MARINE CORPS AIR STATION YUMA, Ariz. -- Marine Aviation Logistics Squadron-13 sergeant major was awarded a Navy and Marine Corps Commendation Medal with a gold star with combat distinguishing device and a Meritorious Service Medal with gold star during a ceremony on the station parade deck May 27.
Sgt. Maj. Joe L. Vines Sr. received the commendation medal for his actions while serving in the 1st Marine Expeditionary Force from March to June 2003, in support of Operation Iraqi Freedom.
According to the medal citation, the Franklinton, N.C. native, "set the example for Marines throughout combat operations." Vines cleared bunkers and buildings leading the way for his Marines, on multiple occasions, and aided in the capture of multiple enemy insurgents and the recovery of enemy weapons.
Vines was also awarded for his actions while his convoy was under attack March 25, 2003.
"The convoy came under attack from mortar, rocket-propelled grenade and small arms fire," according to the medal citation. "During this attack, he noticed a gap between two companies, and immediately rushed forward with three other Marines to fill the gap. Furthermore, he personally assisted in carrying a wounded Marine to a medical evacuation site."
April 4, 2003 the battalion came under sniper fire; although he was under fire, he assisted in the medical evacuation of two other Marines.
Vines also received a Meritorious Service Medal for his role in guiding and mentoring his Marines, which resulted in the meritorious promotion of two Marines to gunnery sergeant, one to staff sergeant, two to sergeant and one to corporal. In addition, two of his Marines won Noncommissioned Officer of the Quarter and one Marine of the Quarter, according to the medal citation.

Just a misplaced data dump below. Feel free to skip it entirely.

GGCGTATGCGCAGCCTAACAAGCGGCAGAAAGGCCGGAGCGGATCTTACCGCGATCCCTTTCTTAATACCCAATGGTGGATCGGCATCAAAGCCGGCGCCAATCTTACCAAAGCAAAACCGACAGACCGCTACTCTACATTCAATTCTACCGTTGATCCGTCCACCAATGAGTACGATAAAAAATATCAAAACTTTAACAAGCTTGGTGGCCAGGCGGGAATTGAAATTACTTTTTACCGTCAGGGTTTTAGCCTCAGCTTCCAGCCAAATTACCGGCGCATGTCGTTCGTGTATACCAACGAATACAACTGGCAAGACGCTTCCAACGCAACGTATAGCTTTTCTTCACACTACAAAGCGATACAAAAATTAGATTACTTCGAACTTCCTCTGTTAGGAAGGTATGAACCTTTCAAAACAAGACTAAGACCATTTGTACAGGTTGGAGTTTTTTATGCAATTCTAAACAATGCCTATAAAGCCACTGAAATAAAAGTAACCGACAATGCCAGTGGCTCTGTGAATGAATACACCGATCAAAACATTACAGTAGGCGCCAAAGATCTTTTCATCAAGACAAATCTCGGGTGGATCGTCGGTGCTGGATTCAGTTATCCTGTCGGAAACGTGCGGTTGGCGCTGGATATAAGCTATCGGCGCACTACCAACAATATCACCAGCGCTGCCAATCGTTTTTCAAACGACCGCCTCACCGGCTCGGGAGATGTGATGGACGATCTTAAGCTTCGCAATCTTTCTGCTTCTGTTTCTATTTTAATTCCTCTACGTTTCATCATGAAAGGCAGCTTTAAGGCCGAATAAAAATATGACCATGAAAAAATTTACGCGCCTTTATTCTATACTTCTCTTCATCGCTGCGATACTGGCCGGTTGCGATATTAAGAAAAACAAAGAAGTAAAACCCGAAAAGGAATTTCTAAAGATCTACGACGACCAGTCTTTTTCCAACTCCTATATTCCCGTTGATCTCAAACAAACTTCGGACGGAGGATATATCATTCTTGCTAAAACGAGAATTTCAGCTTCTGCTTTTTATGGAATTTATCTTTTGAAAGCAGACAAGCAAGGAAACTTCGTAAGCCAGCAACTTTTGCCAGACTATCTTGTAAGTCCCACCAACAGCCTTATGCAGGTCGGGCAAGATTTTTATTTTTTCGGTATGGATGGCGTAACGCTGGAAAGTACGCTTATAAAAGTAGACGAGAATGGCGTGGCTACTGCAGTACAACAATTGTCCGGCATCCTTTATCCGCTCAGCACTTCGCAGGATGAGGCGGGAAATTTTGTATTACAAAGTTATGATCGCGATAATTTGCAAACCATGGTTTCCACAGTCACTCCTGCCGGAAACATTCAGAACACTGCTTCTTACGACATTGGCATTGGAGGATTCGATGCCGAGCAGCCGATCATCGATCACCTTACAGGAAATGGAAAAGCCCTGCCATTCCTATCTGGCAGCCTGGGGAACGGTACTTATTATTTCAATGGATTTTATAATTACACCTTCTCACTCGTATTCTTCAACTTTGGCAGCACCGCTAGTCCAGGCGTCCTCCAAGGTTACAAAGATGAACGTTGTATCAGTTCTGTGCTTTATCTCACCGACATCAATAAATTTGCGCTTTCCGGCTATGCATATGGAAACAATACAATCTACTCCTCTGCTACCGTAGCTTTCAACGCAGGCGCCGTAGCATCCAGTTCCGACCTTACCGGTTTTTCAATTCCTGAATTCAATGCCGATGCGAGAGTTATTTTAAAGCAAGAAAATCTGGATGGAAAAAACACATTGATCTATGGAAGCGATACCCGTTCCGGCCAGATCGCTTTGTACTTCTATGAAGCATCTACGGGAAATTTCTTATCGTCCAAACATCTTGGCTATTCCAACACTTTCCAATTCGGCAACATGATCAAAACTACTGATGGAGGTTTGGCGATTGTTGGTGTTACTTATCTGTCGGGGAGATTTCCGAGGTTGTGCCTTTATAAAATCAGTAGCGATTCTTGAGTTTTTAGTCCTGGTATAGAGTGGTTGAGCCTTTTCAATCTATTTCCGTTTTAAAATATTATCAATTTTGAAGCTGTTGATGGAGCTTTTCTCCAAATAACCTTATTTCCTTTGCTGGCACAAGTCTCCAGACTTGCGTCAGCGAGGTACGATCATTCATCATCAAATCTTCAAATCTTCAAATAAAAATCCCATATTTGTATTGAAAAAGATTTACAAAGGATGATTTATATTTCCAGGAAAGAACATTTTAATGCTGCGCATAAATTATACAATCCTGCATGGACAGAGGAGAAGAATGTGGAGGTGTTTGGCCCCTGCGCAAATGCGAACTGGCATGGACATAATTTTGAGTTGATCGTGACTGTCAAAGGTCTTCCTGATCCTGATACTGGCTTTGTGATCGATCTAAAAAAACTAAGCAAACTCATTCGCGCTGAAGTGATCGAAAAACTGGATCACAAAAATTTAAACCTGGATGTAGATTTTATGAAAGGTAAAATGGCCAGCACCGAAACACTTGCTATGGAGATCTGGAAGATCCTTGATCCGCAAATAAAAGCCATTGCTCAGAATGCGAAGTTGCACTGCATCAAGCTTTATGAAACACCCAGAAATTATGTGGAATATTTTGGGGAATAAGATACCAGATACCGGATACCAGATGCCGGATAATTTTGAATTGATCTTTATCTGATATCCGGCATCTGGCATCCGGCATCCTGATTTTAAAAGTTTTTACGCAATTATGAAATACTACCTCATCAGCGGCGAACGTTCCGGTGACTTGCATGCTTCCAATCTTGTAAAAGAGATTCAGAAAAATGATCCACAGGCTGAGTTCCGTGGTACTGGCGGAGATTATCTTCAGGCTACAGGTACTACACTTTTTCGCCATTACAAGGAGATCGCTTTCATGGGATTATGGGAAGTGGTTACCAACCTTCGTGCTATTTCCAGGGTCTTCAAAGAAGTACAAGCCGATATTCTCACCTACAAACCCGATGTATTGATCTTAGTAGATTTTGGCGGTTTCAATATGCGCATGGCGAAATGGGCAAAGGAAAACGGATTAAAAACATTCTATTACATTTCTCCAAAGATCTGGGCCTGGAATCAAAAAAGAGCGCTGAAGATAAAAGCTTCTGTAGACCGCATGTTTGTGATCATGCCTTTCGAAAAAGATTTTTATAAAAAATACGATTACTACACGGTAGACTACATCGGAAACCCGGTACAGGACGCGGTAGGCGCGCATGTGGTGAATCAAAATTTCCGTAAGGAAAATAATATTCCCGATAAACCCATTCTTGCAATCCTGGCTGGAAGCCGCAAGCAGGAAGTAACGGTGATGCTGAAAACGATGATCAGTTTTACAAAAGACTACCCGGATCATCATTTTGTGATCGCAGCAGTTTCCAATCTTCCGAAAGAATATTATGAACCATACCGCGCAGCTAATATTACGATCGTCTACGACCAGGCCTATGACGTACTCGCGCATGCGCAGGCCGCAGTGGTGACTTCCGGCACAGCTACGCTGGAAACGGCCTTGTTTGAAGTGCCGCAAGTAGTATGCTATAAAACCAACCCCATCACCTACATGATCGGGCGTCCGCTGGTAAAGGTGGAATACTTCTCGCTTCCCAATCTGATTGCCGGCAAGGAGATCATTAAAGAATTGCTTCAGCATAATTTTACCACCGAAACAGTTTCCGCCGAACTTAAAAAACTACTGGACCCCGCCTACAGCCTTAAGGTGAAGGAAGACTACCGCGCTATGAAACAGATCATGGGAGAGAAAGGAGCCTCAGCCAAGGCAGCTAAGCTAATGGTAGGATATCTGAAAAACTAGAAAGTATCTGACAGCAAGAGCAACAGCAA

"He bestowed his wisdom of Marine Corps history, customs and courtesies upon the Marines under his command," according to the medal citation.
Vines' professional demeanor and love of the Marine Corps has impacted many Marines in the squadron.
"Sergeant Major Vines is a leader that we can approach and ask about any problems, and will answer them," said Pfc. Bryan Malnburg, aircraft engine technician. "He is always there for us as far as someone we can go to for any kind of emergency, whether it is about the Marine Corps, financial or our family life."
In his three years of being a member of MALS-13, Lance Cpl. Jimmy Rubu, ordnance technician, said he has noticed a change in the squadron since Vines had come into command.
"When I returned from a (deployment to Iraq) and he was here, the squadron was a lot more motivated," said Rubu . "He has a distinctive way of bringing Marines together and motivating them to that next level. Before, we felt a lot more like we were just going to work; now it is more like, in his own words, 'an organization.' He has this way of making you take pride in what you do, although sometimes you feel it doesn't have a big importance in (the overall mission)."
"Sergeant Major Vines is the type of Marine that can take the most demotivated Marine, one that has been in trouble, and motivate them," said Cpl. Crista Banet, production control NCO, a Floyds Knobs, Ind. native. "He really cares about this unit. Once he stepped in, he put us back in our place as Marinses. He came from a combat unit to the air wing. Things here were more relaxed; he squared us away."
"He's a Marine's Marine," said Staff Sgt. John Chatham, 13th Marine Expeditionary Unit detachment NCIOC, and native of Austin, Texas. "He has bought the Esprit de Corps, unit camaraderie and overall morale of the Marines in this unit to a peek level."